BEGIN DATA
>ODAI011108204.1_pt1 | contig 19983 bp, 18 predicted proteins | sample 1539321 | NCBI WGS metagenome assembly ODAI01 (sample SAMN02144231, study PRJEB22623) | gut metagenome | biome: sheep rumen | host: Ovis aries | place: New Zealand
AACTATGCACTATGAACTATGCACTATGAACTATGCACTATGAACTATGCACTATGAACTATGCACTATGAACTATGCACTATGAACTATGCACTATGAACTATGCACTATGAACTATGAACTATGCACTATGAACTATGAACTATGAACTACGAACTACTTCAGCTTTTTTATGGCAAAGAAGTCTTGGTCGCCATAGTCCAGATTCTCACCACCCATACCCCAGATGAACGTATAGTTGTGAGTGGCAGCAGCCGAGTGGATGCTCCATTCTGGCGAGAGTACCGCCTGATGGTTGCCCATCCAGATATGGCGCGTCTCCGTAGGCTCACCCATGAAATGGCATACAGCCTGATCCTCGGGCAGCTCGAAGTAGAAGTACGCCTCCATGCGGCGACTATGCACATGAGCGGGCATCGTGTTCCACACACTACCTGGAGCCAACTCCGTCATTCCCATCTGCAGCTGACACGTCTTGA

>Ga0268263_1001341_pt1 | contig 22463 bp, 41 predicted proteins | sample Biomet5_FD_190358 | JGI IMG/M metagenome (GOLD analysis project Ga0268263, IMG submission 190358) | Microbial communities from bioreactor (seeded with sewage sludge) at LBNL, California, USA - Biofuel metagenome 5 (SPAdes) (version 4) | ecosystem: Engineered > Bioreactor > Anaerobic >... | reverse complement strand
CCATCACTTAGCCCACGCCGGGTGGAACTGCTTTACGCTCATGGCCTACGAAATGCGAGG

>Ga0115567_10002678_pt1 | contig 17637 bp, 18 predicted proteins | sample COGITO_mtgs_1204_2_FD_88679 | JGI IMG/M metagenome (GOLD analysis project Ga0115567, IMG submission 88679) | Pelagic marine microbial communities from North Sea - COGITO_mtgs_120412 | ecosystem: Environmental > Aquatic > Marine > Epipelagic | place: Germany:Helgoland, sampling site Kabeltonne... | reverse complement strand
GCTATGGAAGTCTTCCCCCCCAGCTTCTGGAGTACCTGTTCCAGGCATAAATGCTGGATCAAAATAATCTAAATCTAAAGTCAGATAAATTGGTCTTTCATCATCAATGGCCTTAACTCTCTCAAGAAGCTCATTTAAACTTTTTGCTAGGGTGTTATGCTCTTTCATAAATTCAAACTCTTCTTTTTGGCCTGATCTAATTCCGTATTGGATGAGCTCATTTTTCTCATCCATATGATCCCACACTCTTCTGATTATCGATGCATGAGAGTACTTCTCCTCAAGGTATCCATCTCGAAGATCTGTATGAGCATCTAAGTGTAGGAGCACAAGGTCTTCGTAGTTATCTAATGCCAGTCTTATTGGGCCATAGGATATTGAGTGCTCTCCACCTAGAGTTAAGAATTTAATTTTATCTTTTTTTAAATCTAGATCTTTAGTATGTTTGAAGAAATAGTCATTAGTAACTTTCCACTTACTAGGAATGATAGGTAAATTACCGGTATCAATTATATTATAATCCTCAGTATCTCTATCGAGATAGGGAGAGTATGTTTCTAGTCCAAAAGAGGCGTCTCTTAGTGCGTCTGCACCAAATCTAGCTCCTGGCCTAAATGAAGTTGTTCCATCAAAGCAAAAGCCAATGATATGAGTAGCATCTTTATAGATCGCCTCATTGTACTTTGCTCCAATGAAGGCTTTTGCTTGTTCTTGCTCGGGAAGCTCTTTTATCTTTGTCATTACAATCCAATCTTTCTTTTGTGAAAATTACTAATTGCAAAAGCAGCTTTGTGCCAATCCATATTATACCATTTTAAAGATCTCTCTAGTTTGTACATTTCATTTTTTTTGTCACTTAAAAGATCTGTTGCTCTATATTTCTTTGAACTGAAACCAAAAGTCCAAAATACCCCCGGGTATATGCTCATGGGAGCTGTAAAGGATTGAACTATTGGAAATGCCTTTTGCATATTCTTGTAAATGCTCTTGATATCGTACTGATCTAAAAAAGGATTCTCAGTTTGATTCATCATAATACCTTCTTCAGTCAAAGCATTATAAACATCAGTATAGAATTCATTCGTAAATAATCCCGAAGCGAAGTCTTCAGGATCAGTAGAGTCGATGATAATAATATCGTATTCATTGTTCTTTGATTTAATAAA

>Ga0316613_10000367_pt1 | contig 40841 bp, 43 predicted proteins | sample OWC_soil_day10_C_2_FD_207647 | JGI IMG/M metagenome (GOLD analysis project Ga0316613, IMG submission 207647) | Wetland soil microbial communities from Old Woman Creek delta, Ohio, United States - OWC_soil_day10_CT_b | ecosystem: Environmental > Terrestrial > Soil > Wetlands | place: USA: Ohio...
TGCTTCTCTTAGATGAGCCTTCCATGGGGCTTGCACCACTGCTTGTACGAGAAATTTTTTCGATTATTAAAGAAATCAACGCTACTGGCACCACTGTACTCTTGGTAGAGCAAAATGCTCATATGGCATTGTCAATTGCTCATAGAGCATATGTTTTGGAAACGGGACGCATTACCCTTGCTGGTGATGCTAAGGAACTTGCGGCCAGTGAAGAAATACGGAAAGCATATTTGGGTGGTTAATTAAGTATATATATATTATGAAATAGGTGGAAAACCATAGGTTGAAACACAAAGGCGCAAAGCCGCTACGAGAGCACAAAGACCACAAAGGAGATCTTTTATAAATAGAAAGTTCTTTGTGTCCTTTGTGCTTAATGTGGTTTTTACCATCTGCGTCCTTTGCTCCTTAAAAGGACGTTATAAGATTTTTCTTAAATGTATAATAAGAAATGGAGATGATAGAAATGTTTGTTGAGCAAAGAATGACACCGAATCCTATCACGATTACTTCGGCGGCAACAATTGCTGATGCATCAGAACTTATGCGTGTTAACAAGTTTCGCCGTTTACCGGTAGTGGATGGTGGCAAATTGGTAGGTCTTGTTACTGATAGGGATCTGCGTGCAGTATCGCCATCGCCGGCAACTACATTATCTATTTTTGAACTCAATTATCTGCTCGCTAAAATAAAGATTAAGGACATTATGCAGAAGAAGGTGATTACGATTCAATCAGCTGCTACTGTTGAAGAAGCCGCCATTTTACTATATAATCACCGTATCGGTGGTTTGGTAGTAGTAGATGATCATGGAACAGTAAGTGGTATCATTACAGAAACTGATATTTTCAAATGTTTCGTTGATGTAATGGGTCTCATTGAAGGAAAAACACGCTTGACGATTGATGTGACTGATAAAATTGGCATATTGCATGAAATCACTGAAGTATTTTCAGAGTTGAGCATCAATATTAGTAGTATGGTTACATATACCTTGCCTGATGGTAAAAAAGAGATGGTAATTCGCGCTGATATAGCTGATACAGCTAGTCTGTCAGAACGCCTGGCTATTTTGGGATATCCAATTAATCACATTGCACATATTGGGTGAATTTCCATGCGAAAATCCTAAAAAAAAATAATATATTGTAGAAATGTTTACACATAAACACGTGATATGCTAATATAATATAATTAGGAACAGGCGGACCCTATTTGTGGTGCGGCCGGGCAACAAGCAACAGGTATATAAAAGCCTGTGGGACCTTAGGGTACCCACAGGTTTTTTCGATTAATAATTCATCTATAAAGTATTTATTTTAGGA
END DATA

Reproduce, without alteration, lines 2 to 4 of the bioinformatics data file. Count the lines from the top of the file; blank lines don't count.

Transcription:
AACTATGCACTATGAACTATGCACTATGAACTATGCACTATGAACTATGCACTATGAACTATGCACTATGAACTATGCACTATGAACTATGCACTATGAACTATGCACTATGAACTATGAACTATGCACTATGAACTATGAACTATGAACTACGAACTACTTCAGCTTTTTTATGGCAAAGAAGTCTTGGTCGCCATAGTCCAGATTCTCACCACCCATACCCCAGATGAACGTATAGTTGTGAGTGGCAGCAGCCGAGTGGATGCTCCATTCTGGCGAGAGTACCGCCTGATGGTTGCCCATCCAGATATGGCGCGTCTCCGTAGGCTCACCCATGAAATGGCATACAGCCTGATCCTCGGGCAGCTCGAAGTAGAAGTACGCCTCCATGCGGCGACTATGCACATGAGCGGGCATCGTGTTCCACACACTACCTGGAGCCAACTCCGTCATTCCCATCTGCAGCTGACACGTCTTGA

>Ga0268263_1001341_pt1 | contig 22463 bp, 41 predicted proteins | sample Biomet5_FD_190358 | JGI IMG/M metagenome (GOLD analysis project Ga0268263, IMG submission 190358) | Microbial communities from bioreactor (seeded with sewage sludge) at LBNL, California, USA - Biofuel metagenome 5 (SPAdes) (version 4) | ecosystem: Engineered > Bioreactor > Anaerobic >... | reverse complement strand
CCATCACTTAGCCCACGCCGGGTGGAACTGCTTTACGCTCATGGCCTACGAAATGCGAGG